Harvard Repatriations and the Responsibility of Guilt

Harvard University is the latest of America’s elite colleges to establish a fund to redress the burden of guilt it says it bears for the legacy of slavery. In doing so, it joins a consortium of 50 other colleges that pledged to address the stain of slavery and the role it played in the lives of their institutions. These colleges clearly believe that because some very bad things happened in the past—such as slavery—we remain somehow responsible for the bad actions of our forebears.

The past we have is the past we’ve got, and we have a duty to understand why things happened as they did. However, while we can learn from the past, we can never go back and undo the past.

Studying history is an important way of coming to terms with the past and understanding why events occurred as and when they did. But to rage against what happened in the past and insist that past wrongs must be redressed today is a mistake.

The Harvard fund was established following recommendations of a new report, Harvard & the Legacy of Slavery, which says not only did slavery comprise a vital part of the New England economy in the 17th and 18th centuries; it was also a practice from which Harvard University, founded in 1636, benefited and accrued substantial wealth until slavery was ended in the Commonwealth of Massachusetts in 1783. It was another 100 years before slavery was abolished in the United States overall.

The report also states the legacy of slavery persisted, both at the university and in American society, “well into the 20th century.” It urges the university to support descendants of enslaved people, to memorialise them through research and teaching, and thereby “to make amends for the wrongs” of slavery.

Certainly, the moral stain of slavery is so deep that it is almost indelible. After all, nothing can ever undo the wickedness and harm perpetrated for profit against those who were enslaved and denied fundamental rights and protections. And questions of racism and racial reconciliation continue to be very contentious issues in the United States. Payment of reparations was one of the demands made by Black Lives Matter protesters and also featured as one of the policy themes in the 2020 Democratic Party presidential primaries.

Not surprisingly, opinion in the U.S. divides sharply over whether or not it is appropriate to pay reparations to the descendants of slaves. According to a 2020 poll for The Washington Post, 63 percent of Americans opposed paying reparations to the descendants of slaves. Support for reparations was much higher amongst Black Americans (82 percent) than it was among White Americans (25 percent).

But on what basis should reparations be paid in the first place?

Reparations commonly take the form of payments to make amends for injury or harm. Advocates for reparations argue that descendants of slaves continue to endure severe social and economic disadvantages for which they are entitled to be compensated.

However, opponents of reparations say that the real victims—the slaves, themselves—are no longer living and that no one alive today can be held responsible for what happened. They say it is impossible to assess modern monetary consequences of long-ago iniquities and systems.

There is no question that Harvard University, as an institution some centuries ago, benefited in various ways from slavery when it was legal in Massachusetts. But those who lead the college today obviously had no personal involvement in the practice. Since institutions, as entities, are not moral actors themselves, moral responsibility can be attributed only to individuals.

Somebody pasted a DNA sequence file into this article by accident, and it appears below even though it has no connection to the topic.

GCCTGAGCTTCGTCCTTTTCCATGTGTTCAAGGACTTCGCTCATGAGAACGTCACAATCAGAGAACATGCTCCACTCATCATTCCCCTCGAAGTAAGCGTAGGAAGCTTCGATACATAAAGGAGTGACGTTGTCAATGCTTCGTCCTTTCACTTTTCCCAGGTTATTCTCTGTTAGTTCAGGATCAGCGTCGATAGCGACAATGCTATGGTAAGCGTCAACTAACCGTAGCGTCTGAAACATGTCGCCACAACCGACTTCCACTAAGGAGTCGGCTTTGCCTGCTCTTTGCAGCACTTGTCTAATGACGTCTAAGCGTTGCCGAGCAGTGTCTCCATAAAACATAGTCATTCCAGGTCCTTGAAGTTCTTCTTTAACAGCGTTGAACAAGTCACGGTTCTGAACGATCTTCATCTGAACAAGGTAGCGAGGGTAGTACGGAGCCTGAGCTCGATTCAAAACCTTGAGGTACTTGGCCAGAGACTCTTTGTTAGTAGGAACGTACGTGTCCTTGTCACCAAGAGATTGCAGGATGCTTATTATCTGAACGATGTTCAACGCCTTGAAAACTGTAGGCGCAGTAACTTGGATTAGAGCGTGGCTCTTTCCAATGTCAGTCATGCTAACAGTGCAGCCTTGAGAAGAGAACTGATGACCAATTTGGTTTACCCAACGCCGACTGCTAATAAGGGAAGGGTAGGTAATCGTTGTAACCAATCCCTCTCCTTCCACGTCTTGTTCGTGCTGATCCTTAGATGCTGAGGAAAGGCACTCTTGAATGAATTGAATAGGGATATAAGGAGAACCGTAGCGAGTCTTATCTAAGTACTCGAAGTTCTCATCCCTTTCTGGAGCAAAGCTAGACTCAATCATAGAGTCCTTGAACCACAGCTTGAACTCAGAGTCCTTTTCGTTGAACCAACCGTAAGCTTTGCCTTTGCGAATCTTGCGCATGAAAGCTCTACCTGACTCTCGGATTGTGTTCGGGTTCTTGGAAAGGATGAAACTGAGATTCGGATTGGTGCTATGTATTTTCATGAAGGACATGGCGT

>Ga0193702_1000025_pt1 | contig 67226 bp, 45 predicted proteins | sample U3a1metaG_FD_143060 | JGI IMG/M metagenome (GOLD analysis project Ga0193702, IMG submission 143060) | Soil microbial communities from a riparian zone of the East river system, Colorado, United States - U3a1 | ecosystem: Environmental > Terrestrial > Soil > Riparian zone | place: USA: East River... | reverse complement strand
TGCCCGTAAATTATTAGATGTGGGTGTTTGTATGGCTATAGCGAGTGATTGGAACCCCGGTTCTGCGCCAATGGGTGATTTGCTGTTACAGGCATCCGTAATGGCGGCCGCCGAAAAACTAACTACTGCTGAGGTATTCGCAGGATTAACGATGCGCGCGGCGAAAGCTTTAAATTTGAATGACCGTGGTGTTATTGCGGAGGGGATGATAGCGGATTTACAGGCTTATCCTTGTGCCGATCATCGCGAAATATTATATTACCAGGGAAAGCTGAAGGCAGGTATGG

However, by imposing on today’s generation the burden of paying compensation for wrongs committed by past generations, we separate the idea of guilt from the specific actions of the wrongdoer.

Instead, guilt becomes heritable from one generation to another and thereby impossible to discharge. The past must be reckoned with, and this also recognises that the principles we affirm today were not equally admired by our ancestors. But it also means renewing a commitment to address today’s causes of social and economic injustice rather than continuing to condemn the wrongs of past ages.

Slavery does persist in parts of the world as an illegal and criminal practice. The United Nations estimates there are some 40 million people held in enslavement today—many more times the number of those transported from Africa when the slave trade prevailed.

However, as an economic and social institution, slavery is neither practised nor endorsed by any modern liberal society. It is inconceivable that any descendant of those responsible for slavery in the past would endorse the actions of their slave-owning or slave-trading ancestors, and so it makes no sense to lay the burden of guilt and the burden of compensation on the innocent shoulders of those descendants.

What was done in the past is done.

Learning lessons from the past does not mean passing from one generation to the next an ineradicable burden of guilt which can only lead to frustration and resentment.

Rather, those lessons must compel us to ensure that wrongs committed by our forebears are not repeated in the societies in which we live today. When we fail to act today to eradicate the continuing practices from the past we have condemned, not only should we expect to be held responsible; we are responsible and should expect to bear an appropriate burden of guilt.